Please use this identifier to cite or link to this item: https://hdl.handle.net/10356/46351
Title: Accounting shared services and its feasibility for implementation in charities.
Authors: Ong, Belicia Meiling.
Chong, Ji Gang.
Mak, Heh Shyang.
Keywords: DRNTU::Business::Accounting::Social accounting
Issue Date: 2011
Abstract: Our research paper aims to obtain a deeper understanding of the issues that charities encounter with the accounting regulatory requirements and explore the feasibility of outsourcing accounting function to alleviate the problems identified. Through this research, we hope to be able to contribute by helping regulatory bodies understand the struggles of charities to meet accounting requirements and to cater solutions to help alleviate the problems. We conducted a descriptive study using various research instruments including interviews, surveys as well as secondary data collection. We conducted surveys targeted at donors and potential employees (particularly the accountants), two of the primary stakeholders, in order to get a representative view of their take on the various issues surrounding charities. Surveys are also conducted for charities, with additional interviews conducted with several charities of different sizes in order to get a deeper understanding of the challenges they face. Our findings indicated that accountants are generally receptive to working in a charity, and are willing to do so because of reasons like wanting to give back to society. At the same time, those who are unwilling to work may be deterred by factors such as uncompetitive pay. For the donors, they do demand for information from charities, and factors which would influence their decision whether to donate to a charity would include the charity’s reputation as well as the credibility of its management. Meanwhile, results from the survey with charities suggest that there is no uniform consensus on whether there would be difficulties in complying with the recent regulatory changes. On the topic of outsourcing, there are differing views. The larger charities indicate that outsourcing would not be useful for them.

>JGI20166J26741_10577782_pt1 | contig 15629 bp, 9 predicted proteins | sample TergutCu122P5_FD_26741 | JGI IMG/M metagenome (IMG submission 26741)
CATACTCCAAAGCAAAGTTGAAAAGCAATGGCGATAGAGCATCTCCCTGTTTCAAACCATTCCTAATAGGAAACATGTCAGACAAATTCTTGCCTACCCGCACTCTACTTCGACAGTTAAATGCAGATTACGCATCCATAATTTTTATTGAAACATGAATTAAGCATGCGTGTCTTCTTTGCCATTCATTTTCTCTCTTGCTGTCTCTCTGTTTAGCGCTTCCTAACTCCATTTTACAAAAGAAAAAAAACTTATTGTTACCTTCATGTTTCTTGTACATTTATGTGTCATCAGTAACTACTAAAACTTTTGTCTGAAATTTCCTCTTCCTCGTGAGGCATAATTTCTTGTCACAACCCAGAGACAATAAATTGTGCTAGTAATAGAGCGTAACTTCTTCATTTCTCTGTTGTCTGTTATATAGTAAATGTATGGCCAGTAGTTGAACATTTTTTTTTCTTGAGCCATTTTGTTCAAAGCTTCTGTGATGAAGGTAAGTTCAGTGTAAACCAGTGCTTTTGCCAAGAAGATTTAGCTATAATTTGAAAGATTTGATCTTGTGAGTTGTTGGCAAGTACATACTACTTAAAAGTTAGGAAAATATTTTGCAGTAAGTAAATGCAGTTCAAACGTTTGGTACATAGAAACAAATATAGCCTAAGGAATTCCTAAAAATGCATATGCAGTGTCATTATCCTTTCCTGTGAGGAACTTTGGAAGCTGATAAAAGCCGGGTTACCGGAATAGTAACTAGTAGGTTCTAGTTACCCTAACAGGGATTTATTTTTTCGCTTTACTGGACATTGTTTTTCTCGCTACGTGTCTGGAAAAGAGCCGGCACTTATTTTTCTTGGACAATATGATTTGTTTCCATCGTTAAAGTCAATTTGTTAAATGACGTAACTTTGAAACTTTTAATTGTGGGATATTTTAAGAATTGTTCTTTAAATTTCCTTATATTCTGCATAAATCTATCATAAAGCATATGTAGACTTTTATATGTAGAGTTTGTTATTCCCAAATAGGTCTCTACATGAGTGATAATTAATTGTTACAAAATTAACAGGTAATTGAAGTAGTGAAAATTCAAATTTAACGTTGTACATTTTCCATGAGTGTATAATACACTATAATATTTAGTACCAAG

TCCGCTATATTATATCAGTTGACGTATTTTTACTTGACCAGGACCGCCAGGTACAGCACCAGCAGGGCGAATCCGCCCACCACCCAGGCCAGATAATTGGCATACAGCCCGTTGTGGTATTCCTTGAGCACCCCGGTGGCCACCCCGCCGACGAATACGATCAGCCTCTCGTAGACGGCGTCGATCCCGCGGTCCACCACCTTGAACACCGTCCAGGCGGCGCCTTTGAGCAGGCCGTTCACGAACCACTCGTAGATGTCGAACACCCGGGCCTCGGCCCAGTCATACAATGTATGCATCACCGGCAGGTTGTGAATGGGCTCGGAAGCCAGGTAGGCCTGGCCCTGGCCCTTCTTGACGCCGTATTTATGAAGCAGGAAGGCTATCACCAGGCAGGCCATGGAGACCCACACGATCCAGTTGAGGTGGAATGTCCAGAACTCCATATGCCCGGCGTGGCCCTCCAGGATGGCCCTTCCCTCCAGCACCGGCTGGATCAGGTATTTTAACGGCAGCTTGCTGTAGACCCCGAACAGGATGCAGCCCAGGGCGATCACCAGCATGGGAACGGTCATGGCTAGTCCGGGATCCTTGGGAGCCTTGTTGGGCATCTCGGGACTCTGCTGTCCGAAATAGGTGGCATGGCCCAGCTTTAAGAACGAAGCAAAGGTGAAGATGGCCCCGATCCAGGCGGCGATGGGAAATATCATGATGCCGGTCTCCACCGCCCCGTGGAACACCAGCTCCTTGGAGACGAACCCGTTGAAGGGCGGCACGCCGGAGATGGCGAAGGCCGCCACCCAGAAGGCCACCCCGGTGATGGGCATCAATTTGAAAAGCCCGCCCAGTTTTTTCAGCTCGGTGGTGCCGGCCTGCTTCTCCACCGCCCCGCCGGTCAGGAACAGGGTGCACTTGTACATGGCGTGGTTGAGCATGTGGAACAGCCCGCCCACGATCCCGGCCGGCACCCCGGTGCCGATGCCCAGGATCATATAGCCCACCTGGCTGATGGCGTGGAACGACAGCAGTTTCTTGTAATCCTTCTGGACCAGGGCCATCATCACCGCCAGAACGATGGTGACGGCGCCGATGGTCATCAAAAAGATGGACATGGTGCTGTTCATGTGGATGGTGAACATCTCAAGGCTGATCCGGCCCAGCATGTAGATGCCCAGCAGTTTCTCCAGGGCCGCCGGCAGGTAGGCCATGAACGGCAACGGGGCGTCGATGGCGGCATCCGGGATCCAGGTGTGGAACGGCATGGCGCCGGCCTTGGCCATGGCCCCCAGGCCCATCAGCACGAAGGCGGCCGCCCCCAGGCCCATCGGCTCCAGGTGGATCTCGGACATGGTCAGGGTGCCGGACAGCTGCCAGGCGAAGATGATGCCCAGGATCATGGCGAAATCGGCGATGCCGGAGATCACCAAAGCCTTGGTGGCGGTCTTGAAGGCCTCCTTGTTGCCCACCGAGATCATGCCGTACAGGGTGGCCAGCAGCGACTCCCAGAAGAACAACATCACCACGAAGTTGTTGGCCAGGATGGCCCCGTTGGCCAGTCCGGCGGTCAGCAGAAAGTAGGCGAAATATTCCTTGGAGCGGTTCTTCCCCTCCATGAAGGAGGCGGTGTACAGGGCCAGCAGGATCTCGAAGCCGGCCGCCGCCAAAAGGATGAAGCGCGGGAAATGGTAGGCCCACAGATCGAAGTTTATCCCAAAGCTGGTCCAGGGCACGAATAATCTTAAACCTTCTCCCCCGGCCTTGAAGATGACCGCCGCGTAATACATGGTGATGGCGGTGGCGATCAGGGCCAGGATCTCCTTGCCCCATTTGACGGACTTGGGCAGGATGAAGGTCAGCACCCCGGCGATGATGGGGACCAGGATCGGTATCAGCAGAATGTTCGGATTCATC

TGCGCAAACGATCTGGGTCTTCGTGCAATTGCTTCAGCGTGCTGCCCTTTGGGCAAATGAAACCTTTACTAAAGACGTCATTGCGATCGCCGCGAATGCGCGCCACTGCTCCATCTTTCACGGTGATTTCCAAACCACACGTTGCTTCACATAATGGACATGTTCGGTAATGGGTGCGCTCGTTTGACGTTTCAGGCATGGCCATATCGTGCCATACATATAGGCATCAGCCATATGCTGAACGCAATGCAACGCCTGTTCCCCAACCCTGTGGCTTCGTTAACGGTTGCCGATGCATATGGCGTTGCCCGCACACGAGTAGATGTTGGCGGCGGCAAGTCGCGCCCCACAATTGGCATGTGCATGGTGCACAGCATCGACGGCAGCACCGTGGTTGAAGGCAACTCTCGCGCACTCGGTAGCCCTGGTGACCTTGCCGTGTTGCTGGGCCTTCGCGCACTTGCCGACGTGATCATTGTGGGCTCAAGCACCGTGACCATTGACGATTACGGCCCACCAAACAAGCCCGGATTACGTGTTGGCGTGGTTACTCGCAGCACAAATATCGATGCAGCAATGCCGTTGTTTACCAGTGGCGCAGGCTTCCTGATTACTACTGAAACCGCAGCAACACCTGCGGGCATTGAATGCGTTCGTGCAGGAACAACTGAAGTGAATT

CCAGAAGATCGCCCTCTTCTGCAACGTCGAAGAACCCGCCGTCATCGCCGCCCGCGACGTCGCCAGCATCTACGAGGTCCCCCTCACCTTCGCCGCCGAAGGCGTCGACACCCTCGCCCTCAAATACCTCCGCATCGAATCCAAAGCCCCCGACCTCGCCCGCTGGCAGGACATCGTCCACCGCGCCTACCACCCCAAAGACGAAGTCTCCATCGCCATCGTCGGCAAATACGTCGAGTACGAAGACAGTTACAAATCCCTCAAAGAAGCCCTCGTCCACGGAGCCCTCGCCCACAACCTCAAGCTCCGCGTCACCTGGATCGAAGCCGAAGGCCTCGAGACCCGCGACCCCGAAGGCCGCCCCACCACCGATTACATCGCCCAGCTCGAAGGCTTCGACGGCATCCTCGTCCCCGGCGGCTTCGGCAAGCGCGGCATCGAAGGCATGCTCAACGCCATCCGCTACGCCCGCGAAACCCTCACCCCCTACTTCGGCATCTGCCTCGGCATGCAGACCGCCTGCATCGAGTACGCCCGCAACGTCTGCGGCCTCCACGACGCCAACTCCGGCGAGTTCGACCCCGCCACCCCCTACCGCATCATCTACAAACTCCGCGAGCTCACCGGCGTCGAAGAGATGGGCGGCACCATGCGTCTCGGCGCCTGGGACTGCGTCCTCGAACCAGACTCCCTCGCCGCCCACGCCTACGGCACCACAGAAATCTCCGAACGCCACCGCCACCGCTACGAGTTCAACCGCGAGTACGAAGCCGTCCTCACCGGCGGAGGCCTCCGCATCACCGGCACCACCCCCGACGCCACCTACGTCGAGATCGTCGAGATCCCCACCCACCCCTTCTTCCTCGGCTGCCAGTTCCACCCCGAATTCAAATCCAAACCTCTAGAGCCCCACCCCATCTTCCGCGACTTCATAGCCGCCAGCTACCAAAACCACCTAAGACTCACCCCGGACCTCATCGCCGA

URI: http://hdl.handle.net/10356/46351
Rights: Nanyang Technological University
Fulltext Permission: restricted
Fulltext Availability: With Fulltext
Appears in Collections:NBS Student Reports (FYP/IA/PA/PI)

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